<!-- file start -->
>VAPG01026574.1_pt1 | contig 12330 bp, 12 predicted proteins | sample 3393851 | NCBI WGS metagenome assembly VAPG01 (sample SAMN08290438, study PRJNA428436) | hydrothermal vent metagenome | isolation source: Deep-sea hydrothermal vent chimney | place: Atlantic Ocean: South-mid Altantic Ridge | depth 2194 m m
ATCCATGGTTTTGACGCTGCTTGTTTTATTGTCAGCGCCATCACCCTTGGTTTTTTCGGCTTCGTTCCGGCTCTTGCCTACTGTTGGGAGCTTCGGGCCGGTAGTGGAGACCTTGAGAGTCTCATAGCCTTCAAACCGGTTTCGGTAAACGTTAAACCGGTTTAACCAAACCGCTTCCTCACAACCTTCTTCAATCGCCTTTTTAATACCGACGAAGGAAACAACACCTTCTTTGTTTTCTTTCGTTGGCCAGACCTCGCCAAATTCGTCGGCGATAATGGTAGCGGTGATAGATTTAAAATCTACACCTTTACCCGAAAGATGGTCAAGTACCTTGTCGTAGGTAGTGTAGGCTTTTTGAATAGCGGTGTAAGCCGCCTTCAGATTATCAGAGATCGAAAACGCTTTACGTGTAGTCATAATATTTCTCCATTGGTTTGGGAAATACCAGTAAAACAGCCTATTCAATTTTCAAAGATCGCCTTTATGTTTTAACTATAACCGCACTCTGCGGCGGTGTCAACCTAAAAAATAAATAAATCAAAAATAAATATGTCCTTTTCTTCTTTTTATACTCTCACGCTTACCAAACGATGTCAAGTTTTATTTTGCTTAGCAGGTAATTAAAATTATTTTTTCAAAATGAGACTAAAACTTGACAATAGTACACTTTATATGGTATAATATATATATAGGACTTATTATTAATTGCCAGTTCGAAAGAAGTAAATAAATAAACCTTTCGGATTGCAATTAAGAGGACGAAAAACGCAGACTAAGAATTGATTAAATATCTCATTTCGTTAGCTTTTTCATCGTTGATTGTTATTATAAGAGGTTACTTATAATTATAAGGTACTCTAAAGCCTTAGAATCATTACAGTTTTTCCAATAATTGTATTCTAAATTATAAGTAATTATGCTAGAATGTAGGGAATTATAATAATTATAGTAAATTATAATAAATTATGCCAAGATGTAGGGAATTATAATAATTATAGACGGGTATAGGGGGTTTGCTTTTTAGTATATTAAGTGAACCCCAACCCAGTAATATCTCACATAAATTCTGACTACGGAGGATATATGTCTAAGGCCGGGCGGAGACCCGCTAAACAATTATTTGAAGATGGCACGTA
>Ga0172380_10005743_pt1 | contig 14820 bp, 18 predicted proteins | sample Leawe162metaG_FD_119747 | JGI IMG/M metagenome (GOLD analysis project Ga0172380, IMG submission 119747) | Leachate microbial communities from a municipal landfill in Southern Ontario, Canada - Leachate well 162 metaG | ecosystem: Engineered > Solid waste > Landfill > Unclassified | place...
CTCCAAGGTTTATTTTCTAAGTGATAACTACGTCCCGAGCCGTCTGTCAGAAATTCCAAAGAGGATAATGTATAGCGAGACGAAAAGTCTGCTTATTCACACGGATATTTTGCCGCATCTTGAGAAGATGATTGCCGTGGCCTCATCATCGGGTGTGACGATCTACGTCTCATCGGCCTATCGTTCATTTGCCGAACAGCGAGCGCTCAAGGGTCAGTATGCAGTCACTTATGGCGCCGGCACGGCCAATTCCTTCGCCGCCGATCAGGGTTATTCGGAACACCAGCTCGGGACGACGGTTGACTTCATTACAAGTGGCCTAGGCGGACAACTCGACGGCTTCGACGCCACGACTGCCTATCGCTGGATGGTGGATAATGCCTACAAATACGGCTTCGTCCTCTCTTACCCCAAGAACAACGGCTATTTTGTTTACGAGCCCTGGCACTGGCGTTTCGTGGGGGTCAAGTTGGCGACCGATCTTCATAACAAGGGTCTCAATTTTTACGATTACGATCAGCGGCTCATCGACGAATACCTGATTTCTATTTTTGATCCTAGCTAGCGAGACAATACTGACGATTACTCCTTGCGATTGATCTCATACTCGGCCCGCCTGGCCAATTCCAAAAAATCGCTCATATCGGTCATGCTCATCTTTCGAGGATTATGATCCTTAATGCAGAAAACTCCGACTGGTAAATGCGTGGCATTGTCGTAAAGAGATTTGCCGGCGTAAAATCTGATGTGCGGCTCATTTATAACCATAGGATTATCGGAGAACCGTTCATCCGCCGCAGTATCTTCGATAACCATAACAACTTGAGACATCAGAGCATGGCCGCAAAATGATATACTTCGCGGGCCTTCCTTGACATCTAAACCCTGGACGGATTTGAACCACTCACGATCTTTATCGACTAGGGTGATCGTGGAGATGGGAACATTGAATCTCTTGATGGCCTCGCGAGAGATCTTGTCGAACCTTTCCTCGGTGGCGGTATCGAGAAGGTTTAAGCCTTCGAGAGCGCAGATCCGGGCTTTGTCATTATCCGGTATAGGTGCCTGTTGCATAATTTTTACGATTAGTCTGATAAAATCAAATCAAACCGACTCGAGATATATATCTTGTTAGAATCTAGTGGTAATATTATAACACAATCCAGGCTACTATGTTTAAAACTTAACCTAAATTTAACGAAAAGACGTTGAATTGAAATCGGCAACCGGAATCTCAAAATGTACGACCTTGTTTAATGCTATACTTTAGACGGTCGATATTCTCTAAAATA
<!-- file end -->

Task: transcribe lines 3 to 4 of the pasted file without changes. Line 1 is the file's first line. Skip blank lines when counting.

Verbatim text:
>Ga0172380_10005743_pt1 | contig 14820 bp, 18 predicted proteins | sample Leawe162metaG_FD_119747 | JGI IMG/M metagenome (GOLD analysis project Ga0172380, IMG submission 119747) | Leachate microbial communities from a municipal landfill in Southern Ontario, Canada - Leachate well 162 metaG | ecosystem: Engineered > Solid waste > Landfill > Unclassified | place...
CTCCAAGGTTTATTTTCTAAGTGATAACTACGTCCCGAGCCGTCTGTCAGAAATTCCAAAGAGGATAATGTATAGCGAGACGAAAAGTCTGCTTATTCACACGGATATTTTGCCGCATCTTGAGAAGATGATTGCCGTGGCCTCATCATCGGGTGTGACGATCTACGTCTCATCGGCCTATCGTTCATTTGCCGAACAGCGAGCGCTCAAGGGTCAGTATGCAGTCACTTATGGCGCCGGCACGGCCAATTCCTTCGCCGCCGATCAGGGTTATTCGGAACACCAGCTCGGGACGACGGTTGACTTCATTACAAGTGGCCTAGGCGGACAACTCGACGGCTTCGACGCCACGACTGCCTATCGCTGGATGGTGGATAATGCCTACAAATACGGCTTCGTCCTCTCTTACCCCAAGAACAACGGCTATTTTGTTTACGAGCCCTGGCACTGGCGTTTCGTGGGGGTCAAGTTGGCGACCGATCTTCATAACAAGGGTCTCAATTTTTACGATTACGATCAGCGGCTCATCGACGAATACCTGATTTCTATTTTTGATCCTAGCTAGCGAGACAATACTGACGATTACTCCTTGCGATTGATCTCATACTCGGCCCGCCTGGCCAATTCCAAAAAATCGCTCATATCGGTCATGCTCATCTTTCGAGGATTATGATCCTTAATGCAGAAAACTCCGACTGGTAAATGCGTGGCATTGTCGTAAAGAGATTTGCCGGCGTAAAATCTGATGTGCGGCTCATTTATAACCATAGGATTATCGGAGAACCGTTCATCCGCCGCAGTATCTTCGATAACCATAACAACTTGAGACATCAGAGCATGGCCGCAAAATGATATACTTCGCGGGCCTTCCTTGACATCTAAACCCTGGACGGATTTGAACCACTCACGATCTTTATCGACTAGGGTGATCGTGGAGATGGGAACATTGAATCTCTTGATGGCCTCGCGAGAGATCTTGTCGAACCTTTCCTCGGTGGCGGTATCGAGAAGGTTTAAGCCTTCGAGAGCGCAGATCCGGGCTTTGTCATTATCCGGTATAGGTGCCTGTTGCATAATTTTTACGATTAGTCTGATAAAATCAAATCAAACCGACTCGAGATATATATCTTGTTAGAATCTAGTGGTAATATTATAACACAATCCAGGCTACTATGTTTAAAACTTAACCTAAATTTAACGAAAAGACGTTGAATTGAAATCGGCAACCGGAATCTCAAAATGTACGACCTTGTTTAATGCTATACTTTAGACGGTCGATATTCTCTAAAATA